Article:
In Idaho, Chapter 57 was amended to become the “Idaho Virtual Care Access Act”. In addition to updated definitions and modalities, it allows providers in good standing to practice virtual care in other states without a license.
Indiana passed S.B. 160 to enter the interstate Counseling Compact, and H.B. 1352, which allows providers and provider groups that are licensed in IN to exclusively provide services via telehealth, In addition, these providers do not have to maintain a physical presence in Indiana to be enrolled in Medicaid.
Louisiana passed S.B. 66, which removed previous licensure requirements and aligns with the Louisiana Telehealth Access Act. Another bill, H.B. No. 41, required payment and coverage parity of telehealth services.
Texas passed H.B. 617, which requires the Health and Human Services Commission to establish a pilot project to provide emergency medical services and prehospital care instruction via telehealth to rural areas. Another bill, H.B. 2727, requires coverage of home telemonitoring services under the Medicaid program.
Telehealth has emerged as a game-changer in substance use recovery treatment, expanding access to care and improving patient outcomes. By removing geographic restrictions, expanding the eligible provider list, and increasing reimbursement opportunities, these bills can enhance access to critical addiction treatment services and enable individuals in recovery to receive necessary care from the safety and convenience of their own homes.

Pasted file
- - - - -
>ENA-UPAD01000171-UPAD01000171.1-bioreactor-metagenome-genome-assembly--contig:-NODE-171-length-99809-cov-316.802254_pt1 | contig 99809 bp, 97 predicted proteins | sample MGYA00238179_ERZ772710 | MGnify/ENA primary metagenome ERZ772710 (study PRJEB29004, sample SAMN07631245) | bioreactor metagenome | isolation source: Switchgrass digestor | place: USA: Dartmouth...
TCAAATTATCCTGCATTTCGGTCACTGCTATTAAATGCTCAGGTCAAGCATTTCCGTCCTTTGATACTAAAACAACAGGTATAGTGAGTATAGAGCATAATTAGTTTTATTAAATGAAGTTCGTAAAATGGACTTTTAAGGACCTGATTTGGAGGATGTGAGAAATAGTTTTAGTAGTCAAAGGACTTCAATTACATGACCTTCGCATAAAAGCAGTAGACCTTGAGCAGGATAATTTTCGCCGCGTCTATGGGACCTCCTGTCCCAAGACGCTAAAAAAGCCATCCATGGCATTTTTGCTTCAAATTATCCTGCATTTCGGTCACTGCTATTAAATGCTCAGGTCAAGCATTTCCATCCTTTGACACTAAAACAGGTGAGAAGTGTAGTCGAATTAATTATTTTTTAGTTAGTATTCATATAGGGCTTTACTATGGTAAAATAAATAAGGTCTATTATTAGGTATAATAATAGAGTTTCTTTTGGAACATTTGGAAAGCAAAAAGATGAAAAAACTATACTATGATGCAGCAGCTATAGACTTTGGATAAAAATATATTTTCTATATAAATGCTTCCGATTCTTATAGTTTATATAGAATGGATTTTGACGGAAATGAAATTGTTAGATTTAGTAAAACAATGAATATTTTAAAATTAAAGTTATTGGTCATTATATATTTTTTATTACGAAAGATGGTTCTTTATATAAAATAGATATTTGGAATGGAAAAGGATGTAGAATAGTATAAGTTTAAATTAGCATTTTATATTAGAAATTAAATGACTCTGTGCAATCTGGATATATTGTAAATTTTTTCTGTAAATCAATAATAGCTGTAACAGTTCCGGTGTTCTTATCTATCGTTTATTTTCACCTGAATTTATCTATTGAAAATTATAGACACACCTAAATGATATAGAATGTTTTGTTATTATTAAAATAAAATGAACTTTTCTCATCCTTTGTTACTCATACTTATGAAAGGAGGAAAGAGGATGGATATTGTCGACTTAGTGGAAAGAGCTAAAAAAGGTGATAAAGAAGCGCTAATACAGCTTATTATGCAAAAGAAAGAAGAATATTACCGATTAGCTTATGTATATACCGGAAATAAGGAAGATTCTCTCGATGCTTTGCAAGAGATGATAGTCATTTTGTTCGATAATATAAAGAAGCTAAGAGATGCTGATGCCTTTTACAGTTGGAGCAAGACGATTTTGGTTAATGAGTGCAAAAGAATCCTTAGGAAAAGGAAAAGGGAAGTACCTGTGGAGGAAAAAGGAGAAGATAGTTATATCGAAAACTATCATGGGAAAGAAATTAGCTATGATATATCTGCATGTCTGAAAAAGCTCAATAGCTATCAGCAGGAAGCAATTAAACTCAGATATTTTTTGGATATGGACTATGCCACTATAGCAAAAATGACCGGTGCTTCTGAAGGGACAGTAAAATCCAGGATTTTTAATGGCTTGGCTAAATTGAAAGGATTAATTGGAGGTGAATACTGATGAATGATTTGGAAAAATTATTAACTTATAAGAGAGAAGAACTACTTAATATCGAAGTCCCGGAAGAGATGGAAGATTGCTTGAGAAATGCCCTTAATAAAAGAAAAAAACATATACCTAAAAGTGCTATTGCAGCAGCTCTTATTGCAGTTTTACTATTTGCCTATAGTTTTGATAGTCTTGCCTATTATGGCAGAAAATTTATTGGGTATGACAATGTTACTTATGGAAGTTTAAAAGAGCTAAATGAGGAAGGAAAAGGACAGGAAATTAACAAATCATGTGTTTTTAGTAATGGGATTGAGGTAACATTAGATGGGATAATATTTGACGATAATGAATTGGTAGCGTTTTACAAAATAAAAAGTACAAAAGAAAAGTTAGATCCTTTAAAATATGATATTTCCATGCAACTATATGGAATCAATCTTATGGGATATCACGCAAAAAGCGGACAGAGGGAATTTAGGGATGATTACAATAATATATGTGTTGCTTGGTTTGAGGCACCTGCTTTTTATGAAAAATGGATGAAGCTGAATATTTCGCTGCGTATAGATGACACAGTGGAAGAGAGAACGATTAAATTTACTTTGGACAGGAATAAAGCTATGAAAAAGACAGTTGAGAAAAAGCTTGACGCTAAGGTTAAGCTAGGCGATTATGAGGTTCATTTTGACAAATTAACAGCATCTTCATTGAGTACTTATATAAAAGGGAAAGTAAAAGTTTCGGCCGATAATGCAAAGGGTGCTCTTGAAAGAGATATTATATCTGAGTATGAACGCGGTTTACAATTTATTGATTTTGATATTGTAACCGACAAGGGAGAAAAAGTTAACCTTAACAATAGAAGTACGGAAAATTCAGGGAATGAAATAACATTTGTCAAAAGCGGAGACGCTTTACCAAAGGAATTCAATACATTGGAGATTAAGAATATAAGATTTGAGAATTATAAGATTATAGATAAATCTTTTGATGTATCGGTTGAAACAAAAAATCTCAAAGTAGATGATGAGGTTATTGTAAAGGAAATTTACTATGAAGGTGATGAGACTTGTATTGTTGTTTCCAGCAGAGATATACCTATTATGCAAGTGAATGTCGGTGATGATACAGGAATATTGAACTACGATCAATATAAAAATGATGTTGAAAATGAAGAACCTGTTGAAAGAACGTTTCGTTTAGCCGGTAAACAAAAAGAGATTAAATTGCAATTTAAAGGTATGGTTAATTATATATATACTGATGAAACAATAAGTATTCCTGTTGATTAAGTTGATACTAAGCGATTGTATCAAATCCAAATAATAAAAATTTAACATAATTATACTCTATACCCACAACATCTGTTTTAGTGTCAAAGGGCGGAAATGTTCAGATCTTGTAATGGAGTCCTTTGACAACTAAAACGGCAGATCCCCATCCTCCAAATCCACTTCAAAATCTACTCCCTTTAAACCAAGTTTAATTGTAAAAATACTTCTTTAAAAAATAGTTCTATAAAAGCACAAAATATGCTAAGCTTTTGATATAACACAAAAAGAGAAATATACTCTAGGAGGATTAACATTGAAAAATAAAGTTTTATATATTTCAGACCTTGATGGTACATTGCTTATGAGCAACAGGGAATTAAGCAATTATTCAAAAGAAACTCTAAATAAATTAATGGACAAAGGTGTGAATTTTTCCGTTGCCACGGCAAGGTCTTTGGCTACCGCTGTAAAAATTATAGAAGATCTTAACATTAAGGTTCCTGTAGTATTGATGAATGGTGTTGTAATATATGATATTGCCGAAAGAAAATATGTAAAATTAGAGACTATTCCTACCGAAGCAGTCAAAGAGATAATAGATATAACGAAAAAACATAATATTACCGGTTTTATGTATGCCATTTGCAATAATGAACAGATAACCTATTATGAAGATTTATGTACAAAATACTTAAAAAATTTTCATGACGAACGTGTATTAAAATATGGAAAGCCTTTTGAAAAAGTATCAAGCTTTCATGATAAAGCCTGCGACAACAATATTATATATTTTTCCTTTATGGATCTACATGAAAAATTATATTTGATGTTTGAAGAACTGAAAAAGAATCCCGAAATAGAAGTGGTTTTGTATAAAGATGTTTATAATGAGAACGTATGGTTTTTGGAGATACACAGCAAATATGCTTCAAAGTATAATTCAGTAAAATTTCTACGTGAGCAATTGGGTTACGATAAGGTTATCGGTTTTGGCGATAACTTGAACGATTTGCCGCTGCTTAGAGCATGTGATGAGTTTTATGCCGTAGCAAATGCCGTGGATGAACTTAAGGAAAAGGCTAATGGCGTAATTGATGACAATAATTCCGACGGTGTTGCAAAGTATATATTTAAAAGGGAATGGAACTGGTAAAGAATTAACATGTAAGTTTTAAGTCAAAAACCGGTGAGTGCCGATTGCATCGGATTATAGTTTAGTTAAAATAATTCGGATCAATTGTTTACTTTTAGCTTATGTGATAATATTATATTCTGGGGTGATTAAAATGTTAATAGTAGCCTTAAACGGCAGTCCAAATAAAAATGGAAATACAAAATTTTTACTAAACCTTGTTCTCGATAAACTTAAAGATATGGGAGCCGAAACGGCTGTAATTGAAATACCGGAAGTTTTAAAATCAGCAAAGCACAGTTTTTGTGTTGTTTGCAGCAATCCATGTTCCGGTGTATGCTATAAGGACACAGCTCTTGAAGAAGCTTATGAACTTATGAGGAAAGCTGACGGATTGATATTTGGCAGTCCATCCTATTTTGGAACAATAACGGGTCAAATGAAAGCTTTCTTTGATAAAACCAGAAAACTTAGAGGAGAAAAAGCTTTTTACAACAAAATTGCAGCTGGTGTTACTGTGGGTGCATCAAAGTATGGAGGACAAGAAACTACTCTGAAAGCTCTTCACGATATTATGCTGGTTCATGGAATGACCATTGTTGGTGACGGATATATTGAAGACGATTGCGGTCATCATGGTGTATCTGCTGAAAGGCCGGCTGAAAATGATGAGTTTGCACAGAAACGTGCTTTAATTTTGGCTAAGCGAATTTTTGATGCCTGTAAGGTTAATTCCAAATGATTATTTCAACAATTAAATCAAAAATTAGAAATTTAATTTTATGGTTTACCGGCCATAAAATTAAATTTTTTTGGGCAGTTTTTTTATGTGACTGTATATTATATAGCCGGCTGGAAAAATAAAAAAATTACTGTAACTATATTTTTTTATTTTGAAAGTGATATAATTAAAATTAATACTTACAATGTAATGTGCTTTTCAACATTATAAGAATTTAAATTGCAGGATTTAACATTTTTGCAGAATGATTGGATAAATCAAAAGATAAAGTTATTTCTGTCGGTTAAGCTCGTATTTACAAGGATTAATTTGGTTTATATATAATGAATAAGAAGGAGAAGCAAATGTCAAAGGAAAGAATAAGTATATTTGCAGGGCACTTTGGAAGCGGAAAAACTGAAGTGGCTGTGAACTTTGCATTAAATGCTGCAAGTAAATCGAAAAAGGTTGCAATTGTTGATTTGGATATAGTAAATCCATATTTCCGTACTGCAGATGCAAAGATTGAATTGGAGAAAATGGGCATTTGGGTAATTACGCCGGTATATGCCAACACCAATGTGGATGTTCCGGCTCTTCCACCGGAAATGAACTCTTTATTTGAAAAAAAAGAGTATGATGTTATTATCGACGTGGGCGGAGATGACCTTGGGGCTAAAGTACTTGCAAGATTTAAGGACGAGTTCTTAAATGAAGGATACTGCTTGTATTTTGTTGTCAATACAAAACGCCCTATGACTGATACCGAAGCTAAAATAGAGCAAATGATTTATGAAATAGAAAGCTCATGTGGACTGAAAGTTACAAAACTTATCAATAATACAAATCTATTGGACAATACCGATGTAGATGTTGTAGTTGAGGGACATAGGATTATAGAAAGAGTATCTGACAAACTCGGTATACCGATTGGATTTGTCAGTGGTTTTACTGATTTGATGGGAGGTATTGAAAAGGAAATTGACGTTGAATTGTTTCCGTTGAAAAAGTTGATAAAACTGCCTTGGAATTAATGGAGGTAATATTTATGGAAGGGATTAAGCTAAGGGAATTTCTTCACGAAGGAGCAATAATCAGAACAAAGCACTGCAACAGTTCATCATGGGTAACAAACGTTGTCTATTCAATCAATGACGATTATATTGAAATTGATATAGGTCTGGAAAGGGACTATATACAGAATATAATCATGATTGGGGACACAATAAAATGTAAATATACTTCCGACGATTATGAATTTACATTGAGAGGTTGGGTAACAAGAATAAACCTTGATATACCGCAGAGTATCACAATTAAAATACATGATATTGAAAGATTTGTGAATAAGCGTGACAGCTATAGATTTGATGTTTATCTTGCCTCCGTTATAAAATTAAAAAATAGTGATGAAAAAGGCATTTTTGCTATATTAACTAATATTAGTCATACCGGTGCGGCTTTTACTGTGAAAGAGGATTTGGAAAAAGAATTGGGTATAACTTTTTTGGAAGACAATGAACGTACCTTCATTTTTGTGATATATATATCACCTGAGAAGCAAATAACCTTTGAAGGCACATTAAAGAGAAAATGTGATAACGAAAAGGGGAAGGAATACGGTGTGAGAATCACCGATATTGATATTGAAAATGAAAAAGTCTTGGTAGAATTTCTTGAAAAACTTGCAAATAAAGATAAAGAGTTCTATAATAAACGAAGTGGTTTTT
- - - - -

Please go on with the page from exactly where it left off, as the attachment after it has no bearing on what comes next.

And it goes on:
Parity laws and interstate compacts will most likely keep expanding throughout the years. While expanding telehealth services and ensuring coverage parity could improve treatment accessibility and affordability, restrictions on cross-state practice and increased data privacy regulations might pose challenges for providers. It is crucial for stakeholders to engage with policymakers to strike a balance between enabling telehealth’s benefits and addressing potential concerns. Ultimately, as technology and healthcare policy continue to evolve, substance use recovery providers must stay informed and adapt their practices to ensure they can continue providing effective and compassionate care to those in need.